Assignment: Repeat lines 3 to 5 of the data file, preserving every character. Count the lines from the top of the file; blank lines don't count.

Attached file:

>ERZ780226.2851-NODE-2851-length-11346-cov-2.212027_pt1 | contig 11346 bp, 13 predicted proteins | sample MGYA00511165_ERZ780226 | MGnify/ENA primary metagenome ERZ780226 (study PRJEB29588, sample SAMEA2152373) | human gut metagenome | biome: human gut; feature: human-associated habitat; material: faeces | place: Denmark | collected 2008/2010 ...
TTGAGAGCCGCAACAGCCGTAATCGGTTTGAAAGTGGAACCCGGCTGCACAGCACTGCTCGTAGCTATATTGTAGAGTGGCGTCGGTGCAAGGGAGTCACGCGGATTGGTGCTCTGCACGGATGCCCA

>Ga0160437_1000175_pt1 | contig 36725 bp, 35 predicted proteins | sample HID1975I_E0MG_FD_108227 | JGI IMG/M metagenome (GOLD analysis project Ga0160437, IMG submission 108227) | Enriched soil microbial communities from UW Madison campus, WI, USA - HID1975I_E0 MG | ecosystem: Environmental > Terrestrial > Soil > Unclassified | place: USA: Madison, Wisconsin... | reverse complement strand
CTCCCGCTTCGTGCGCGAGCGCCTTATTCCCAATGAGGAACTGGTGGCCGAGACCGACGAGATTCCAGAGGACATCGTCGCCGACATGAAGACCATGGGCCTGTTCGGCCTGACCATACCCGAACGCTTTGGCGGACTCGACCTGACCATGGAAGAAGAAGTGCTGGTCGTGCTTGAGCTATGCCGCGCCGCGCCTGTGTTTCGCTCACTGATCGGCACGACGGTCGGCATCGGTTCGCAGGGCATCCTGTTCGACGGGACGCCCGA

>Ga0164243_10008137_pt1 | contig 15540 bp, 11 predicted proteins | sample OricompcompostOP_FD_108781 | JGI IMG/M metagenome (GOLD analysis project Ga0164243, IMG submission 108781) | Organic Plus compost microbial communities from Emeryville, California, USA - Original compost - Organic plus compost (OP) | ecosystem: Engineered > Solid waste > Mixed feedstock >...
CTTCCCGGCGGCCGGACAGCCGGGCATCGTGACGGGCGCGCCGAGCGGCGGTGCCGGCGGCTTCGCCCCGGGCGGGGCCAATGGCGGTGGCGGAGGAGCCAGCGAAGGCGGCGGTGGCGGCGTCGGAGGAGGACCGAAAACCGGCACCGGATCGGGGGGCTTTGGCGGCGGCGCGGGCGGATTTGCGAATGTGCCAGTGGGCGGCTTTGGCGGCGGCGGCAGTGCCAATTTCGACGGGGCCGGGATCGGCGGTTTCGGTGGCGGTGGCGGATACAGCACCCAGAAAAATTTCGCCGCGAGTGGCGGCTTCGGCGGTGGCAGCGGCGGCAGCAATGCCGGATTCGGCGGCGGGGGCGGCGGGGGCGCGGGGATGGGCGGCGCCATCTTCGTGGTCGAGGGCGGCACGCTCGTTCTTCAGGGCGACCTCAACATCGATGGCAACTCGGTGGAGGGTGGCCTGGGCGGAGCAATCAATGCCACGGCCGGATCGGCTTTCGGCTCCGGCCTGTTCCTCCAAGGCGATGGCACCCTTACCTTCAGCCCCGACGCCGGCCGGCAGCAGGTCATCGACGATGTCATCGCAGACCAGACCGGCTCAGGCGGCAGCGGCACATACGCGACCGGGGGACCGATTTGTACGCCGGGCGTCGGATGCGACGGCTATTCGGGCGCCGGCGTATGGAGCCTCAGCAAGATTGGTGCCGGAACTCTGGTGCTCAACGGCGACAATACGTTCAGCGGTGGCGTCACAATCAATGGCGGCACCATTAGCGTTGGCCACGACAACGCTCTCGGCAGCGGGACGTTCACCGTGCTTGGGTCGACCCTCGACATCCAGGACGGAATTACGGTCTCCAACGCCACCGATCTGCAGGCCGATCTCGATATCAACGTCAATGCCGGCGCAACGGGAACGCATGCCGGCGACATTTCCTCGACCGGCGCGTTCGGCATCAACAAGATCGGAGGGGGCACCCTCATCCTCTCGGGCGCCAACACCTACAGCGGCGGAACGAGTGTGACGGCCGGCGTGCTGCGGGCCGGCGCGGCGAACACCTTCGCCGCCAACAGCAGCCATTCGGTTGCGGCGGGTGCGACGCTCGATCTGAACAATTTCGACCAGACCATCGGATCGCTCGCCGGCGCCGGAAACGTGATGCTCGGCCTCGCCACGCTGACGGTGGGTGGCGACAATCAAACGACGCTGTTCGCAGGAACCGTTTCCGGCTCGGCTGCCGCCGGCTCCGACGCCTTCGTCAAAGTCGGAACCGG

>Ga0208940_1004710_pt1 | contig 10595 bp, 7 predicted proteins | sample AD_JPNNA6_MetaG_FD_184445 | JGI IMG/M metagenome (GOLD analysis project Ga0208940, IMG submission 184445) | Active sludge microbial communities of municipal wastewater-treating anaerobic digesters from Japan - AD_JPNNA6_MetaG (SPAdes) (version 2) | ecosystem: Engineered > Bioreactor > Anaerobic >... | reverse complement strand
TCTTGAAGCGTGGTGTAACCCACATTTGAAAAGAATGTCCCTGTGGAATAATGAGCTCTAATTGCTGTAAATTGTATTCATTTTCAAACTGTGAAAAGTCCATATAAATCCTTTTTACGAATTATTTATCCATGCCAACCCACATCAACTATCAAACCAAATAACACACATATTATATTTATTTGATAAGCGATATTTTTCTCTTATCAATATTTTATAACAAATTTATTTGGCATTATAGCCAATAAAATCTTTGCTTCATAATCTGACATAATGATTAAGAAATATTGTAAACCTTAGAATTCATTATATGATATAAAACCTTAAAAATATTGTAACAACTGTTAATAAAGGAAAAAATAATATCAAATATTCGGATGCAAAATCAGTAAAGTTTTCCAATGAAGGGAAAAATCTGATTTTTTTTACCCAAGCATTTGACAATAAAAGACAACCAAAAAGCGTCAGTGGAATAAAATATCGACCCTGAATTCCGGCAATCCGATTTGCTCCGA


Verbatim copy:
>Ga0160437_1000175_pt1 | contig 36725 bp, 35 predicted proteins | sample HID1975I_E0MG_FD_108227 | JGI IMG/M metagenome (GOLD analysis project Ga0160437, IMG submission 108227) | Enriched soil microbial communities from UW Madison campus, WI, USA - HID1975I_E0 MG | ecosystem: Environmental > Terrestrial > Soil > Unclassified | place: USA: Madison, Wisconsin... | reverse complement strand
CTCCCGCTTCGTGCGCGAGCGCCTTATTCCCAATGAGGAACTGGTGGCCGAGACCGACGAGATTCCAGAGGACATCGTCGCCGACATGAAGACCATGGGCCTGTTCGGCCTGACCATACCCGAACGCTTTGGCGGACTCGACCTGACCATGGAAGAAGAAGTGCTGGTCGTGCTTGAGCTATGCCGCGCCGCGCCTGTGTTTCGCTCACTGATCGGCACGACGGTCGGCATCGGTTCGCAGGGCATCCTGTTCGACGGGACGCCCGA

>Ga0164243_10008137_pt1 | contig 15540 bp, 11 predicted proteins | sample OricompcompostOP_FD_108781 | JGI IMG/M metagenome (GOLD analysis project Ga0164243, IMG submission 108781) | Organic Plus compost microbial communities from Emeryville, California, USA - Original compost - Organic plus compost (OP) | ecosystem: Engineered > Solid waste > Mixed feedstock >...